Massachusetts struggles to avoid Yom Kippur clash with 2018 primary
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Massachusetts struggles to avoid Yom Kippur clash with 2018 primary

Secretary of state seeking ideas to prevent vote on eve of Day of Atonement

William Galvin, Secretary of the Commonwealth of Massachusetts speaks on WGBH news, March 18, 2015. (Screen capture: YouTube)
William Galvin, Secretary of the Commonwealth of Massachusetts speaks on WGBH news, March 18, 2015. (Screen capture: YouTube)

Massachusetts’ secretary of state is wrestling with when to schedule the state’s primary ahead of the November 2018 general election.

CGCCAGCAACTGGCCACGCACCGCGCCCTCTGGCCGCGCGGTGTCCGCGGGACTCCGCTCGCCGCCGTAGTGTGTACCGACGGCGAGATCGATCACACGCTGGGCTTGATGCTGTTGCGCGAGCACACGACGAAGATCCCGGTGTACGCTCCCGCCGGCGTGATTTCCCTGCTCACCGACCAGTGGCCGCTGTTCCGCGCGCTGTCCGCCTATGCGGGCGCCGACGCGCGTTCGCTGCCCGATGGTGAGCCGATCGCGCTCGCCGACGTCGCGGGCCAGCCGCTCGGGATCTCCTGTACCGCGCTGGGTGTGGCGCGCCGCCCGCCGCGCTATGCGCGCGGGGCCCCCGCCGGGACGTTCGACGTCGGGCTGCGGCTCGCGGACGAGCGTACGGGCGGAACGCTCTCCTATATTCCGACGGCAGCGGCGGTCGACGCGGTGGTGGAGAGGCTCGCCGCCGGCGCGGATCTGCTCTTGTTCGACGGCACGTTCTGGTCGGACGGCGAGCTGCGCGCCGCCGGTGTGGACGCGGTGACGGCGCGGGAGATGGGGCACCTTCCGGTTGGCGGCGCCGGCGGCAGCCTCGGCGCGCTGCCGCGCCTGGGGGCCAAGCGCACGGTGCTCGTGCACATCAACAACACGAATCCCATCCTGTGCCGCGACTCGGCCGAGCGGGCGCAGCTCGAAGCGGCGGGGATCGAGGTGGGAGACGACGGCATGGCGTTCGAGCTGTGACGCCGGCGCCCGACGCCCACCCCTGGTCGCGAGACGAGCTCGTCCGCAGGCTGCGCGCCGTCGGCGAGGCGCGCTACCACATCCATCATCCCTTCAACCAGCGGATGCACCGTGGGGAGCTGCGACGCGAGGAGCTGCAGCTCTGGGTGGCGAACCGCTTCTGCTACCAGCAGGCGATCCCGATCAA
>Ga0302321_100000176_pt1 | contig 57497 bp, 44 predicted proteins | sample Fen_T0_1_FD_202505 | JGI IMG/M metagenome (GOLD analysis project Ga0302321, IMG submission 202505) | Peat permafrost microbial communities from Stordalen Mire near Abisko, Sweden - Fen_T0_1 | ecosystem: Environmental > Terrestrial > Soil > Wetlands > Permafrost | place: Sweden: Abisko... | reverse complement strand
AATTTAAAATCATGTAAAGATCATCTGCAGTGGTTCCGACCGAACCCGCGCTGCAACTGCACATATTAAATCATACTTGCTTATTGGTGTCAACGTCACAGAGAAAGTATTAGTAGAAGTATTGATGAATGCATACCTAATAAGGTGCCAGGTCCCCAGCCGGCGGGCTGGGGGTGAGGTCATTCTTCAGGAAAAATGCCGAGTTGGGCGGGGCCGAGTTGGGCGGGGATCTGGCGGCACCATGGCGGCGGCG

The primary is usually held seven weeks before the general election. But for 2018 that would fall on September 18 — and Yom Kippur begins that evening.

According to Massachusetts state law, a primary must be move when it conflicts with a religious holiday, according to The Associated Press.

However, moving the primary a week earlier to September 11 would lead to a clash with the Jewish New Year, Rosh Hashanah.

Secretary of the Commonwealth William Galvin has reached out to the public, including voters and candidates, for advice on how to handle the 2018 primary in light of the restrictions of the Jewish holidays.

He will hold a public meeting in Boston on January 2, 2018 on the issue, and also is accepting comments in writing, according to the AP.

Many Jews refrain from writing or travelling in vehicles on Jewish holidays, so may not be able to vote on those dates.

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